Yesterday was my 27th wedding anniversary. It was a great day all around and I really enjoyed my husband’s company.
He bought me an anniversary band to go with my wedding set. I bought him a guitar. We normally exchange smaller gifts for our anniversary—usually we each try to stick to a $50 limit. (Though we both usually overspend on each other.)
It was really sweet because when he presented me with the ring, he went down on one knee—a reference to the fact that I never got that kind of proposal the first time.
Then we went out to eat in Dallas, our first time in a restaurant since March 2020. It was just really lovely.
As we were leaving Dallas, we took a highway exit and came up on an awe-inspiring view of city lights surrounding us on all sides. I asked him something like, “Ah, don’t you just love that?” And he said, “Probably even more than you do.”
So I guess we’re back on the plan to try to move to Dallas at some point. We could actually buy a 2-bedroom condo for less than it costs to rent our current house. But of course, we have two major factors that will both take a while to work on: saving up a down payment and closing costs and getting at least two of our three kids to be independent. (I suspect that my middle child will live at home the longest, if current trends are any indication.)
There’s also the fact of the matter that we don’t really know how long J will be around. This is one of those instances where we just have to assume that he’s not going anywhere any time soon and keep working away at it. At least until his health says otherwise, that’s all we can do.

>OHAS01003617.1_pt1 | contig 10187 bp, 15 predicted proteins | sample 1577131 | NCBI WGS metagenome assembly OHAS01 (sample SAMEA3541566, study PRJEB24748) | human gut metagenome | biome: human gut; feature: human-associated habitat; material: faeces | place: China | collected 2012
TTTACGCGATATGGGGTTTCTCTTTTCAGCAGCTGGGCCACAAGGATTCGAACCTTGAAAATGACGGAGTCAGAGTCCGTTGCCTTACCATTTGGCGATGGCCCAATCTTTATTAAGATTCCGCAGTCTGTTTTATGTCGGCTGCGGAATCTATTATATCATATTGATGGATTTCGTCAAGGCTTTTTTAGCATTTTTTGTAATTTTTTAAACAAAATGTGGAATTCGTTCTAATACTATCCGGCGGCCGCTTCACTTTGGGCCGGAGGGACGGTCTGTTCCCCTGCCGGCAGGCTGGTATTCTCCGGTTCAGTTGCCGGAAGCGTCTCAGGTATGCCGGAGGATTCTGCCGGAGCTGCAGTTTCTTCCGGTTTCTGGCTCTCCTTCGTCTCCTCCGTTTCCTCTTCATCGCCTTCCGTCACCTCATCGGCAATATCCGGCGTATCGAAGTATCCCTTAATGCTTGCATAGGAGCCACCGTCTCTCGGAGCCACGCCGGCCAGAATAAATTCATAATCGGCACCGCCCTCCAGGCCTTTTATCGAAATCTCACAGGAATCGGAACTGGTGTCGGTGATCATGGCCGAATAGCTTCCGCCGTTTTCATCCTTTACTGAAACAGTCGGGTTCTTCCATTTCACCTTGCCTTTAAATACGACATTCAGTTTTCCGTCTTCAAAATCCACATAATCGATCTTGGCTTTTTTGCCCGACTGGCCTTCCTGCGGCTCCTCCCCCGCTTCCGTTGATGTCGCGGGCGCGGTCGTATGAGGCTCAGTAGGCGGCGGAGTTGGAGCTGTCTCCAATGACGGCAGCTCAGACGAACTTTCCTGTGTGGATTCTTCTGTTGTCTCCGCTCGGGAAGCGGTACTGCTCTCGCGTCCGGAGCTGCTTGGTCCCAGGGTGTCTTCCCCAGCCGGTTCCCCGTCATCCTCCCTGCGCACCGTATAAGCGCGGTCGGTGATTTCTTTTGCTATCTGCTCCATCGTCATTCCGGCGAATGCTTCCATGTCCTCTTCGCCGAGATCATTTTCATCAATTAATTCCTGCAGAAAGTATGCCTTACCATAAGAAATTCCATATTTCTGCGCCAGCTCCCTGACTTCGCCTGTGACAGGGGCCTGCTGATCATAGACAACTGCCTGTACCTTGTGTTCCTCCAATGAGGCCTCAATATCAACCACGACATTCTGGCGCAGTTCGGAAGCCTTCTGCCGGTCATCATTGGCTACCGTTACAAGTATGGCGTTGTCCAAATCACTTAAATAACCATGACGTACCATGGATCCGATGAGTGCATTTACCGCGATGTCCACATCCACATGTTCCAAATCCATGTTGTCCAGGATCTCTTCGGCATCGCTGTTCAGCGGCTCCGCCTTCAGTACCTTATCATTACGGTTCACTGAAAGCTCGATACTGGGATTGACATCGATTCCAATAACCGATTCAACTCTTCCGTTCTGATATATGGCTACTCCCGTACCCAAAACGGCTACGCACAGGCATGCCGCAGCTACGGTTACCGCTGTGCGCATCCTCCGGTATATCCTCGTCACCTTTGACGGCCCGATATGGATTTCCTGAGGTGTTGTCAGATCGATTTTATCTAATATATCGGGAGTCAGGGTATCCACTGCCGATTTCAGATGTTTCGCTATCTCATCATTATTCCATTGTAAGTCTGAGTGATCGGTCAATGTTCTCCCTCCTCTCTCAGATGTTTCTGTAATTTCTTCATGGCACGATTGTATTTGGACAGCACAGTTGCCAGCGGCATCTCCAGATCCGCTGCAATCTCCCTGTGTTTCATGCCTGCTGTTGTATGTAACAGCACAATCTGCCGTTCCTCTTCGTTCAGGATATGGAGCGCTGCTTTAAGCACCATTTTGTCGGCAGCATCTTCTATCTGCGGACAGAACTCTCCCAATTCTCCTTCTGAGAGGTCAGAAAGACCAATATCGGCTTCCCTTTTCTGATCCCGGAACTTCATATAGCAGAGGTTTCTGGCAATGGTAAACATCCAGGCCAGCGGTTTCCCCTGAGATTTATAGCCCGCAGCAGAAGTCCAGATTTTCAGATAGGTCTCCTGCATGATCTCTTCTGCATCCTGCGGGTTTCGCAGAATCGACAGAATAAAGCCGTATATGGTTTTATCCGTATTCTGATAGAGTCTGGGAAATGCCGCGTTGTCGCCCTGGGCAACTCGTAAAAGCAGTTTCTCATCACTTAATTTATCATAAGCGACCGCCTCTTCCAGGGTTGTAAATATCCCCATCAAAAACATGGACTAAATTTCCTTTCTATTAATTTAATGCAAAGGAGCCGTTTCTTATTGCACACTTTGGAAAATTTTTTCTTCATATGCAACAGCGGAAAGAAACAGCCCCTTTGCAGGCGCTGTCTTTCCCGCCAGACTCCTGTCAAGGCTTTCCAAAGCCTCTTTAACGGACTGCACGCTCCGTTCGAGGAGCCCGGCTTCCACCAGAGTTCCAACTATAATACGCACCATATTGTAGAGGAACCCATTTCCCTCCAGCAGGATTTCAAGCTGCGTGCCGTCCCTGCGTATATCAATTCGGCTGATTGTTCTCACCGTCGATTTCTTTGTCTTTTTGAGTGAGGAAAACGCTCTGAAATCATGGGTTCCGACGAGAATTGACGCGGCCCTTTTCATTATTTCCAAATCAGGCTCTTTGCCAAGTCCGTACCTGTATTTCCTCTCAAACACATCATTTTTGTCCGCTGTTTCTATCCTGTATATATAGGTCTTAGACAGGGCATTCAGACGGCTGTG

I’m thinking that the next article I may write for Medium might be about how much I’ve learned to live in the moment as a result of both my disability and my husband’s cancer. You might not be able to tell it as much based on what I write here because this is where I also write about my worries, too. But for the most part, I really have learned to live in the moment.
It’s kinda funny because at one point in time, I was a lot more of a control freak. That’s gradually diminished as I’ve gotten older anyway but has rapidly accelerated since getting approved for disability and my husband’s diagnosis. I got approved for disability the day after he came home from the hospital, so it’s really hard to tell which had a more profound effect.
All I know is that I used to be pretty uptight and now I’m really not. My youngest, in particular, describes me as “pretty chill.” There was definitely a time when that’s not how people would describe me.
Maybe it’s just because I no longer have to try to hustle and make money. Or maybe it’s because I know that we’re not guaranteed anything, including time. But instead of feeling panicky about that, it just feels like I’m riding a wave and I’ll see where it takes me. Being chill is a lot better than being uptight.